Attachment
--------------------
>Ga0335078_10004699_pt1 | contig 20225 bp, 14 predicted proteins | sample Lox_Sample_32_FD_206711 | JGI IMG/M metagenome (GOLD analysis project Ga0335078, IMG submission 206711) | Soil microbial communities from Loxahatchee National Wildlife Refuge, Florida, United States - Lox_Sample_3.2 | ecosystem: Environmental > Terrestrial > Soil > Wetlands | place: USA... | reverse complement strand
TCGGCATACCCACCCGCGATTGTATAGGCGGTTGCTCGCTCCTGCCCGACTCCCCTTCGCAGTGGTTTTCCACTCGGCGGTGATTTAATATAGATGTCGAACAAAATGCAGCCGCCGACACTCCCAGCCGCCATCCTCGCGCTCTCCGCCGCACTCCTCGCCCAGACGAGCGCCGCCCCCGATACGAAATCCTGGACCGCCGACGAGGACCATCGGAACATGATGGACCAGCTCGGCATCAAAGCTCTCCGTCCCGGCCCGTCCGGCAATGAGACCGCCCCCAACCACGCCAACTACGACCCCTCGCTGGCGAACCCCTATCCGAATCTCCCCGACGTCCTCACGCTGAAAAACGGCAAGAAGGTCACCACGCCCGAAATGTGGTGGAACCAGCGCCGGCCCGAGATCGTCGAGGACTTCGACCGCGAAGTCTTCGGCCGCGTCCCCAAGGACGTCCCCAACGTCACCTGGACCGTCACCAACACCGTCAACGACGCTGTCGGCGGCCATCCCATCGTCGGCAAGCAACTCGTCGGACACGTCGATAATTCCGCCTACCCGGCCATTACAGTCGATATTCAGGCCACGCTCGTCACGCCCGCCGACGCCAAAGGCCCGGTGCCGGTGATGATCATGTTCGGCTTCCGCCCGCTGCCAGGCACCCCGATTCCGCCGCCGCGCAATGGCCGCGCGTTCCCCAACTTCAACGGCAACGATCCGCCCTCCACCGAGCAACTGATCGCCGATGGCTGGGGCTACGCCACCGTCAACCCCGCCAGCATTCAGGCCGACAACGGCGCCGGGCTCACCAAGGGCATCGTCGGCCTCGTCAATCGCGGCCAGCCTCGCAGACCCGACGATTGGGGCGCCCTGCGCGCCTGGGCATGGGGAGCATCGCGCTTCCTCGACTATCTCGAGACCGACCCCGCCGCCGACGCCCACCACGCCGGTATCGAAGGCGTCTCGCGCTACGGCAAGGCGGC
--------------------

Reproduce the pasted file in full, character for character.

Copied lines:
>Ga0335078_10004699_pt1 | contig 20225 bp, 14 predicted proteins | sample Lox_Sample_32_FD_206711 | JGI IMG/M metagenome (GOLD analysis project Ga0335078, IMG submission 206711) | Soil microbial communities from Loxahatchee National Wildlife Refuge, Florida, United States - Lox_Sample_3.2 | ecosystem: Environmental > Terrestrial > Soil > Wetlands | place: USA... | reverse complement strand
TCGGCATACCCACCCGCGATTGTATAGGCGGTTGCTCGCTCCTGCCCGACTCCCCTTCGCAGTGGTTTTCCACTCGGCGGTGATTTAATATAGATGTCGAACAAAATGCAGCCGCCGACACTCCCAGCCGCCATCCTCGCGCTCTCCGCCGCACTCCTCGCCCAGACGAGCGCCGCCCCCGATACGAAATCCTGGACCGCCGACGAGGACCATCGGAACATGATGGACCAGCTCGGCATCAAAGCTCTCCGTCCCGGCCCGTCCGGCAATGAGACCGCCCCCAACCACGCCAACTACGACCCCTCGCTGGCGAACCCCTATCCGAATCTCCCCGACGTCCTCACGCTGAAAAACGGCAAGAAGGTCACCACGCCCGAAATGTGGTGGAACCAGCGCCGGCCCGAGATCGTCGAGGACTTCGACCGCGAAGTCTTCGGCCGCGTCCCCAAGGACGTCCCCAACGTCACCTGGACCGTCACCAACACCGTCAACGACGCTGTCGGCGGCCATCCCATCGTCGGCAAGCAACTCGTCGGACACGTCGATAATTCCGCCTACCCGGCCATTACAGTCGATATTCAGGCCACGCTCGTCACGCCCGCCGACGCCAAAGGCCCGGTGCCGGTGATGATCATGTTCGGCTTCCGCCCGCTGCCAGGCACCCCGATTCCGCCGCCGCGCAATGGCCGCGCGTTCCCCAACTTCAACGGCAACGATCCGCCCTCCACCGAGCAACTGATCGCCGATGGCTGGGGCTACGCCACCGTCAACCCCGCCAGCATTCAGGCCGACAACGGCGCCGGGCTCACCAAGGGCATCGTCGGCCTCGTCAATCGCGGCCAGCCTCGCAGACCCGACGATTGGGGCGCCCTGCGCGCCTGGGCATGGGGAGCATCGCGCTTCCTCGACTATCTCGAGACCGACCCCGCCGCCGACGCCCACCACGCCGGTATCGAAGGCGTCTCGCGCTACGGCAAGGCGGC